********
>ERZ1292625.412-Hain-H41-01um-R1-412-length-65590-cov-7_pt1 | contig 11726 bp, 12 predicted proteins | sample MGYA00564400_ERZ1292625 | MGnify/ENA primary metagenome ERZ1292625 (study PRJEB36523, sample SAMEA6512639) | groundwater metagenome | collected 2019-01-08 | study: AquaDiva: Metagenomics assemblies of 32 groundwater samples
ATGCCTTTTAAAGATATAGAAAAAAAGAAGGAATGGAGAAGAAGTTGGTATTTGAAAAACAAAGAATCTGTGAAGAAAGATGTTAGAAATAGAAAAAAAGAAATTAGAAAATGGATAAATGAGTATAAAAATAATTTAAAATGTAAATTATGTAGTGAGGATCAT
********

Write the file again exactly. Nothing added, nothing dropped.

>ERZ1292625.412-Hain-H41-01um-R1-412-length-65590-cov-7_pt1 | contig 11726 bp, 12 predicted proteins | sample MGYA00564400_ERZ1292625 | MGnify/ENA primary metagenome ERZ1292625 (study PRJEB36523, sample SAMEA6512639) | groundwater metagenome | collected 2019-01-08 | study: AquaDiva: Metagenomics assemblies of 32 groundwater samples
ATGCCTTTTAAAGATATAGAAAAAAAGAAGGAATGGAGAAGAAGTTGGTATTTGAAAAACAAAGAATCTGTGAAGAAAGATGTTAGAAATAGAAAAAAAGAAATTAGAAAATGGATAAATGAGTATAAAAATAATTTAAAATGTAAATTATGTAGTGAGGATCAT